Libertarians are frequently confused with conservatives in mainstream discourse, and proponents of “fusionism” see libertarians and conservatives as natural political allies. But, are the two philosophies really as similar as many seem to believe?
For the last several years, the Cato Institute intern coordinators have extended an invitation to the Heritage Foundation to pick among their best and brightest interns to join two of Cato’s in an annual debate on the virtues of libertarianism versus conservatism, and the differences between the two ideologies.
It should be noted that the interns who debate do so in their private capacities and don’t necessarily represent the views of either organization, but the competition to be chosen is nonetheless fierce one, with Cato interns, at least, going through multiple levels of qualification to be picked. The resulting debate is an engaging and fun conversation about the meaning of individual liberty, limited government, free market, and policy that has quickly become a popular social event of the D.C. summer season.
This year the debate, which took place on July 23rd, attracted a live audience of over 330 people (filling Cato’s main auditorium and spilling into an overflow room), while the livestream was watched by an additional 385 viewers.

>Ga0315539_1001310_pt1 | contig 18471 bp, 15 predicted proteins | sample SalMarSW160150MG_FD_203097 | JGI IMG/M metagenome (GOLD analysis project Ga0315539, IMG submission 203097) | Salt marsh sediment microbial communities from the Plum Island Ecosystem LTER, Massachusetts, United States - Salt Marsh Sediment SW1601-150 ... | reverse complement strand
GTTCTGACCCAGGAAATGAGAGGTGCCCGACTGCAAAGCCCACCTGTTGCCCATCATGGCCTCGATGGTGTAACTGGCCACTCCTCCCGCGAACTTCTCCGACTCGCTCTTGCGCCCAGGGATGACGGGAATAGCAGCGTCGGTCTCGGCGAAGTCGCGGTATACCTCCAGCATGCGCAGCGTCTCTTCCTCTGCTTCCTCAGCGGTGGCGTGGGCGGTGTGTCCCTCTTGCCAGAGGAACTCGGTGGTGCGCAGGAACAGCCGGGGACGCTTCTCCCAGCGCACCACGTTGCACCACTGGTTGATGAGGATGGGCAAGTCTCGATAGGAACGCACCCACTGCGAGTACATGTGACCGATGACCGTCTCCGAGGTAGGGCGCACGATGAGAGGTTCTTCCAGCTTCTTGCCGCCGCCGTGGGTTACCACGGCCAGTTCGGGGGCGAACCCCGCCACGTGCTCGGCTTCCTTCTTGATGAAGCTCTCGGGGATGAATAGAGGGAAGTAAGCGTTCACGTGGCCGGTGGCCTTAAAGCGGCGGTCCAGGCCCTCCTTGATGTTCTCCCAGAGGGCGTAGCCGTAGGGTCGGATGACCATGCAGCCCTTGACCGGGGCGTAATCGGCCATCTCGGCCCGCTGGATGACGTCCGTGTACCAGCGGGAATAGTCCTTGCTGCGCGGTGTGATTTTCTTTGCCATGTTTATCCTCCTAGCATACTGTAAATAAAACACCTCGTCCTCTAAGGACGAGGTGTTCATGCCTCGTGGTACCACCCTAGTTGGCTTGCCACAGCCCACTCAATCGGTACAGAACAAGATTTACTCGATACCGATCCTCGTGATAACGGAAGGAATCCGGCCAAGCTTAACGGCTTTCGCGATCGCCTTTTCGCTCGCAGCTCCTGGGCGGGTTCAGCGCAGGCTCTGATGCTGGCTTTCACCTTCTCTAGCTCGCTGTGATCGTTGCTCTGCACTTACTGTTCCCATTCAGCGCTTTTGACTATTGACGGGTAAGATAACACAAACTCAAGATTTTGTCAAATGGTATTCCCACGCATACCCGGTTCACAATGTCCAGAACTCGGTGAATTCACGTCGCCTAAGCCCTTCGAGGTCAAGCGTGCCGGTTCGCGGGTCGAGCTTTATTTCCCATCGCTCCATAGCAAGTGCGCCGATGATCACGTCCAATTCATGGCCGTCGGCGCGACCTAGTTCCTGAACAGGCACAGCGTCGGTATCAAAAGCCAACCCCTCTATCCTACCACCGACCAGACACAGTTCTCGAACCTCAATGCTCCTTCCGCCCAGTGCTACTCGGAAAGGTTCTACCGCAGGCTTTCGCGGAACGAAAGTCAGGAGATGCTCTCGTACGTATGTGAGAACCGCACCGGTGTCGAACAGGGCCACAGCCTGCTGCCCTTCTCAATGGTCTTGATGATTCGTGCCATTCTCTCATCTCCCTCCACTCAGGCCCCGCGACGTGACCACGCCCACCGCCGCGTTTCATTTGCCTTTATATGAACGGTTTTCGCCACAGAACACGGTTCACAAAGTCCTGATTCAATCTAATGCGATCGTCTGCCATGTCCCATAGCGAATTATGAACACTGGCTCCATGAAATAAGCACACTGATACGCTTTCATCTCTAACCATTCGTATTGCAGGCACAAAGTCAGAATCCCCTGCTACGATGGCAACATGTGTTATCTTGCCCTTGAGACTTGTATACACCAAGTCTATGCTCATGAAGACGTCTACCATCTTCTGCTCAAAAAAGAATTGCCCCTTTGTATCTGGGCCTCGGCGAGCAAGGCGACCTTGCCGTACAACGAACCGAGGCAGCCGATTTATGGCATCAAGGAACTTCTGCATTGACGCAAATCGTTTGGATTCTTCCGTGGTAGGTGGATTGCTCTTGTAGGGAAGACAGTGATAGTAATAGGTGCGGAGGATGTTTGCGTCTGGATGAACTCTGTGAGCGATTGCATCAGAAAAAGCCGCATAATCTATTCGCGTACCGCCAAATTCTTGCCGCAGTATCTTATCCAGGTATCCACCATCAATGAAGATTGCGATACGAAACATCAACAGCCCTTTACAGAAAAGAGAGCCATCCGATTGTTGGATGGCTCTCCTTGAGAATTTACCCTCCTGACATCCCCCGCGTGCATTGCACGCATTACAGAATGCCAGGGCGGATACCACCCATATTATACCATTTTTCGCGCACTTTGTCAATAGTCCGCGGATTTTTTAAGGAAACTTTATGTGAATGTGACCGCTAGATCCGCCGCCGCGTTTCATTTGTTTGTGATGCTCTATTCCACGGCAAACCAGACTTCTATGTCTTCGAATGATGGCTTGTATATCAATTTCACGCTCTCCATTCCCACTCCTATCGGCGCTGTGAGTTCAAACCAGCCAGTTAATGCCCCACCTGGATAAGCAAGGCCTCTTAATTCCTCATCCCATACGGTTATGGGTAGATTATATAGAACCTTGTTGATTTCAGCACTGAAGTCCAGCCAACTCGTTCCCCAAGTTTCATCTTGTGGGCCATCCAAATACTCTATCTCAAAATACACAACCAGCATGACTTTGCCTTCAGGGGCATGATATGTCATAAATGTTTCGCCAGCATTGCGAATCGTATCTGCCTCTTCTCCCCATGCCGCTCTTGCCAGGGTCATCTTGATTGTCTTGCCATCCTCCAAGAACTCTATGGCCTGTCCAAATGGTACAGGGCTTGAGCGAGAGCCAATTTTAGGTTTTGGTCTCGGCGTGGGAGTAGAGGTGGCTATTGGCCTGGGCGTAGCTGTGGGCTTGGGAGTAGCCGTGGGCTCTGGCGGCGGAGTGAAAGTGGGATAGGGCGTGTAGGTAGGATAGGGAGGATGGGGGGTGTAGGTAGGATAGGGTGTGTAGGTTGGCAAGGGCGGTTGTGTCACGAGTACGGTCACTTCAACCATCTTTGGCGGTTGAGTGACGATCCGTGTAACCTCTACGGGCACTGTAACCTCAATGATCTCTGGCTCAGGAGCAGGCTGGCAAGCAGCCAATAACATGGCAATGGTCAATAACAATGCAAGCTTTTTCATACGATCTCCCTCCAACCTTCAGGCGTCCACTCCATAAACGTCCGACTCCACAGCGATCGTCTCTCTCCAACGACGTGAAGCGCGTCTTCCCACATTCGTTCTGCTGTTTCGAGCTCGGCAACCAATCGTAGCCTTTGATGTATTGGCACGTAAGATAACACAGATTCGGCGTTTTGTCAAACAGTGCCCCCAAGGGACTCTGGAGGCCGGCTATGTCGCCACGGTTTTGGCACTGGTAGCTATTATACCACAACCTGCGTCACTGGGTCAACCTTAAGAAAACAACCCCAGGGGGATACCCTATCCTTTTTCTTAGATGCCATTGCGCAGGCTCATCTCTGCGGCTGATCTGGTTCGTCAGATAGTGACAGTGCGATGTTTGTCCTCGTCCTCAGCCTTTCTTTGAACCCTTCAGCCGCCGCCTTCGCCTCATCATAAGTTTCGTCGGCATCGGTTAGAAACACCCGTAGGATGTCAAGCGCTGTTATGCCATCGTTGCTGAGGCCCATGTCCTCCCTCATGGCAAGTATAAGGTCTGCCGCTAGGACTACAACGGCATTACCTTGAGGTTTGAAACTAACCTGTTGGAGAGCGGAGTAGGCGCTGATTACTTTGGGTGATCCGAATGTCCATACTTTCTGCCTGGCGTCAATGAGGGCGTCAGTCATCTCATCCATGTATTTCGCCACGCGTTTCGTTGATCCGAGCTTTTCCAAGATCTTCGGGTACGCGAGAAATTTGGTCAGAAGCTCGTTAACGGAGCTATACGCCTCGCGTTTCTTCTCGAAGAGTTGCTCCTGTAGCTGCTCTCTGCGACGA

The popularity of the event has been reflected online as well. In both 2013 and 2014, the hashtag for the annual intern debate (#LvCdebate) was a sidebar trend on Twitter. This year’s debate, generating 1,134 tweets overall and 1,061 tweets on the day of the debate itself, solidified that trend, locking in the number one spot early on and maintaining it throughout the event.
The debate itself went on to inspire several blog posts and articles, both before and after the actual event. Perhaps most interesting, however, are the results of a survey released today by my colleague, Emily Ekins.
The survey, which polled debate attendees, identifies important similarities and striking differences between self-identified conservative and libertarian attendees. According to the data, libertarian and conservative attendees were similar in skepticism of government economic intervention, and regulation, but were dramatically different in their stances toward immigration, LGBT inclusion, national security, privacy, foreign policy, and perceptions of racial bias in the criminal justice system.
So, are libertarianism and conservatism really that similar? Watch the debate below, read the results of the survey, and decide for yourself. Then, let us know what you think on Twitter using #LvCdebate.